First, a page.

“We shape our buildings; thereafter they shape us.” – Winston Churchill
Though it may not seem readily apparent, the link between architecture and education is an old one, spanning back to the middle ages if not further. As Churchill once simply stated, the way we construct our environment depends on the necessities and cultural aspects of the time and thereafter a building’s inception, we are influenced by the way in which we use it. Historically, education has come a long way in terms of who has access to schooling and the buildings in which it takes place. Up until the Protestant Reformation, scholastics focused almost entirely on religious requirements for a small group of clergymen. It was through small moments in history, like that of Martin Luther’s idea for expanded religious education for more individuals, the Industrial Revolution and Enlightenment’s influence on education’s place in society, and the shift in teaching methods brought about by new realizations in learning methods that schools and universities have become one of the most integral architectural parts of society today. Through the 16th to the 20th Century, educational facilities have evolved to reflect the changing socio-economic qualities of society as a result of religious power shifts in the Protestant Reformation, class structures in the Industrial Revolution, and the rise of need- based learning in the Technological Movement.
Religious Influence on the Architecture of Schools
Jagiellonian University, Krakow, Poland
Casa Giocosa or “Happy House”, Italy, Vittorino da Feltre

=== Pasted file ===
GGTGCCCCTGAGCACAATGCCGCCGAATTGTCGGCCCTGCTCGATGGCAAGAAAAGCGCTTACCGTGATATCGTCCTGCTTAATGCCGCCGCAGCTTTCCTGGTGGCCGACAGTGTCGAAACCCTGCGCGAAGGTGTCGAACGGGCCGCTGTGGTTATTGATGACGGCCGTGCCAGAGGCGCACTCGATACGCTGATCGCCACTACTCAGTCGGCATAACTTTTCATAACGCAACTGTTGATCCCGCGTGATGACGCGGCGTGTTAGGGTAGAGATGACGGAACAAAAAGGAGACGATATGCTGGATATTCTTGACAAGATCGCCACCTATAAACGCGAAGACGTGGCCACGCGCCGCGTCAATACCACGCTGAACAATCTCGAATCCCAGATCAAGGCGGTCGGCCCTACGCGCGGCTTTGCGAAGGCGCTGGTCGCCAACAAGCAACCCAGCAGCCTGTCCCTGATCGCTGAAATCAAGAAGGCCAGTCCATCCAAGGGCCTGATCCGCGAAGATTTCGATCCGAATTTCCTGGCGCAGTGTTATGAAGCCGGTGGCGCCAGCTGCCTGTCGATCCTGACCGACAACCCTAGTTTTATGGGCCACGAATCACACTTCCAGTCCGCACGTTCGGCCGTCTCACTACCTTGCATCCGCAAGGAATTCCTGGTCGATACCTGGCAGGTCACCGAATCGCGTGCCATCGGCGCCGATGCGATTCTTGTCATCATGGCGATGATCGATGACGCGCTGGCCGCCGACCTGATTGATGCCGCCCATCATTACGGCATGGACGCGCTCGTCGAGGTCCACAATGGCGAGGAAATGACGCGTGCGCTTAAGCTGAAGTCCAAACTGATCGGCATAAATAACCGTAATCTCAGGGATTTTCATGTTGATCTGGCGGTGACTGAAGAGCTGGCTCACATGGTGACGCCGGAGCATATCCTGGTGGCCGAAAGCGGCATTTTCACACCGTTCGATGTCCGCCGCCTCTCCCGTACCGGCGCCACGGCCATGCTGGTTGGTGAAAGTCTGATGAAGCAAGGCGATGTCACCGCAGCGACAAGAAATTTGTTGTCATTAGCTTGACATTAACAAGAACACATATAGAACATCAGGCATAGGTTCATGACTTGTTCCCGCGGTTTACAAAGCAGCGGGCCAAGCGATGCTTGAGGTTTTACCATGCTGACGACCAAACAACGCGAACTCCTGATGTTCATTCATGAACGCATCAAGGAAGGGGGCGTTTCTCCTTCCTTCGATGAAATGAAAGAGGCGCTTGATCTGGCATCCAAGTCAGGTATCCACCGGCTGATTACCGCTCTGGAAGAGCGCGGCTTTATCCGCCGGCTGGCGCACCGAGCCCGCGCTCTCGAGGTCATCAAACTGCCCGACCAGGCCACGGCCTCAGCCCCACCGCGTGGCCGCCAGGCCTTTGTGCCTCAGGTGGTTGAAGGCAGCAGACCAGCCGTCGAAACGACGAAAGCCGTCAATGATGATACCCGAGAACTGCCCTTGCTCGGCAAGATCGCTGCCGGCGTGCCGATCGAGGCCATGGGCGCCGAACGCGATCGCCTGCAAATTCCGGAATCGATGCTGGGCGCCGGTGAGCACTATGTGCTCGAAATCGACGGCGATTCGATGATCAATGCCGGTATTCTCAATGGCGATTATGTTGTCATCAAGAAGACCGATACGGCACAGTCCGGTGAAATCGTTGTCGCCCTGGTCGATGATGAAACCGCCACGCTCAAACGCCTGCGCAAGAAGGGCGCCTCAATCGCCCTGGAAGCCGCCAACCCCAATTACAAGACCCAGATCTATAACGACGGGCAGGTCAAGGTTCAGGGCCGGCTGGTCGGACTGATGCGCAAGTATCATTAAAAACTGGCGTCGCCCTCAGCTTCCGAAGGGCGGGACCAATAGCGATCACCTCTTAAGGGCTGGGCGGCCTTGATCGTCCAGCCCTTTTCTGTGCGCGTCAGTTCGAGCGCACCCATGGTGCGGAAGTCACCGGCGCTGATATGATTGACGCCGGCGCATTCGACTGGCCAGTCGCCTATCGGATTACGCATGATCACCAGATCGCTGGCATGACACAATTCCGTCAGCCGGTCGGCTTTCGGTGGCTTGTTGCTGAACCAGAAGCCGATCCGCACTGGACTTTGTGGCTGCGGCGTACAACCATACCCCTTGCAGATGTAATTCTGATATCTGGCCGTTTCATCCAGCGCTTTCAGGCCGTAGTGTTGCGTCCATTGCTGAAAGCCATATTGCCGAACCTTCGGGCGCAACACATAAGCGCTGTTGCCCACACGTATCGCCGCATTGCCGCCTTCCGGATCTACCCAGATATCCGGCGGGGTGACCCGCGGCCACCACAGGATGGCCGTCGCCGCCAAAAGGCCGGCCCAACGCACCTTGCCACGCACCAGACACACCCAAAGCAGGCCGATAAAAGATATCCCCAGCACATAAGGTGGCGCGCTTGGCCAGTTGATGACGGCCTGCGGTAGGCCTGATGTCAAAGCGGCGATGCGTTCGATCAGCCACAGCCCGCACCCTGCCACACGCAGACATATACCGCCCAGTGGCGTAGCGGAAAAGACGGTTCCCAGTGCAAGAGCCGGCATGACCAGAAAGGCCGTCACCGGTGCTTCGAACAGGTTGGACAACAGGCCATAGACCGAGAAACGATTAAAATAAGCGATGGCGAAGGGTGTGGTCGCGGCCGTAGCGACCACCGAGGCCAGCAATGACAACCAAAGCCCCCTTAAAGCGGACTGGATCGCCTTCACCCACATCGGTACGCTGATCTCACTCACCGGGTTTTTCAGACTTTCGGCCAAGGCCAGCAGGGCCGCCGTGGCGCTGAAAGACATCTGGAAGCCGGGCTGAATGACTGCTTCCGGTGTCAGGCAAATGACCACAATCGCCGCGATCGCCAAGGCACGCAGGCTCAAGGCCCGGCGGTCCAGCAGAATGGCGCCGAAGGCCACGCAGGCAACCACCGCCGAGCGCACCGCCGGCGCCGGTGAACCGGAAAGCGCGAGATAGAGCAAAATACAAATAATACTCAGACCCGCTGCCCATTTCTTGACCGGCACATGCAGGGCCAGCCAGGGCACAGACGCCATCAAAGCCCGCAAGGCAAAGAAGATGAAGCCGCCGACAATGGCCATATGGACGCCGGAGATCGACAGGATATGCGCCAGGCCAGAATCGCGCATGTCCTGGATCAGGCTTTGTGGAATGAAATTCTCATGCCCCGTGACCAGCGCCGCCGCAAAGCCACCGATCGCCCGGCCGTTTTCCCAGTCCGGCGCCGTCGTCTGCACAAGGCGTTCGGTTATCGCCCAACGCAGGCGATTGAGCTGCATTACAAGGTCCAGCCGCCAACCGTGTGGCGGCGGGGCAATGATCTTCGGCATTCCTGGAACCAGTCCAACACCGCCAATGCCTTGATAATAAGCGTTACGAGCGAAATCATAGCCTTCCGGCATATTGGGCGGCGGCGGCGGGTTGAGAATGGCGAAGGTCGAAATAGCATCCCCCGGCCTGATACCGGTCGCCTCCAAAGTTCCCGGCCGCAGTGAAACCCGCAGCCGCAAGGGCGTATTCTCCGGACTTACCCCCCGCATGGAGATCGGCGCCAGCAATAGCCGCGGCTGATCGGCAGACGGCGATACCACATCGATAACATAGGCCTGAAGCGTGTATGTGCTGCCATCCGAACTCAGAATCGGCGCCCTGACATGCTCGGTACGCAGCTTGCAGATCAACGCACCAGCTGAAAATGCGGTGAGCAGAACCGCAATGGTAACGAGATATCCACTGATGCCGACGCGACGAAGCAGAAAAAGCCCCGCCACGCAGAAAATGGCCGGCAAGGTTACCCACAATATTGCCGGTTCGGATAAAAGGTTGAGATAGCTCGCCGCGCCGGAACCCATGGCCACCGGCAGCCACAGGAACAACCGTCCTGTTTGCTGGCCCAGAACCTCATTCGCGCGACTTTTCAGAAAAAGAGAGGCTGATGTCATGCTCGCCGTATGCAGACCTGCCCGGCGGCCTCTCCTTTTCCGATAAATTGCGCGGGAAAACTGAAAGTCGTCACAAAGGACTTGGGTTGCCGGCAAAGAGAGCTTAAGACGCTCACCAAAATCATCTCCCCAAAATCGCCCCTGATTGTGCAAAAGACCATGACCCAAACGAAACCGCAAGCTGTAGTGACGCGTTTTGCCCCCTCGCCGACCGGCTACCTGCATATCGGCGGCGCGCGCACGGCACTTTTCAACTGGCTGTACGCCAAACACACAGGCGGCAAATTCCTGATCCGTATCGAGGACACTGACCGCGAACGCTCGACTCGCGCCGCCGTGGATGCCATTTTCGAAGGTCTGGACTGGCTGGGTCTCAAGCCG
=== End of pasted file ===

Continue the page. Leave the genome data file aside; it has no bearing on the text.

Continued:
Appearances and styles of schools and universities in the 16th and 17th centuries were heavily determined by the religious power shifts among Christians, Protestants, and other denominations of the time. Throughout the middle ages, education remained essentially non-existent for a majority of individuals who were not a part of or going to be a part of the clergy. Cathedral, monastery, and palace were both inhospitable and thoroughly unproductive in terms of curriculum structure and inflicted a negative view of education in participants. Later on, medieval European colleges developed during the late 16th Century were and characterized by their monastic appearances and influences both in style and floor plan. Much of education throughout the era was entirely tied with religion and therefore based on the absorption and interpretation of God’s word. To contrast the persistent nature of religion in schooling, Renaissance Humanists began their movement to include mathematics, science, history, and more into the content of a liberal arts education with a more positive, enriching, and spiritualized attitude to learning. In Italy, a school founded by Vittorino da Feltre, who’s name, Casa Giocosa, literally translated to “Happy House” based its initiative on a more cheerful approach to learning as a necessary, yet beneficial approach to education. Humanist goals also incorporated physical activity into their curriculum and spaces for such games and exercises were incorporated into schools as needed. Moving forward in history, religion surged once again to combat the more secular focus of the Renaissance Humanists and began to alter architecture in terms of public access to education and increasing use of establishments. As an influential figure in Protestant history, Martin Luther declared that salvation depended upon each individual’s ability to understand scripture, requiring society to be able to read and comprehend the text. During the Protestant Reformation, Luther and other leaders of the movement promoted public education as necessary for Christian salvation. At this time in many of Germany’s states, law dictated that children must comply with mandatory schooling. However, the church still dominated the state in the operation of these facilities, therefore continuing the cultural influence in the appearance and activity within such buildings like the Jagiellonian University in Krakow, Poland. Upon first glance, the university appears to be heavily inspired by religious influence with a clear front façade reminiscent of Gothic and Renaissance churches. Materially, it is also similar with intricate brickwork as its main constructional component. Pointed arches appear frequently especially in the central atrium where they line its perimeter. Finally, ribbed vaulting is used as interior structure over what is now the library space within the university. Evidently, schooling and its supporting architecture depended greatly upon the religious and cultural aspects of the time period and would begin to alter through the following industrial age.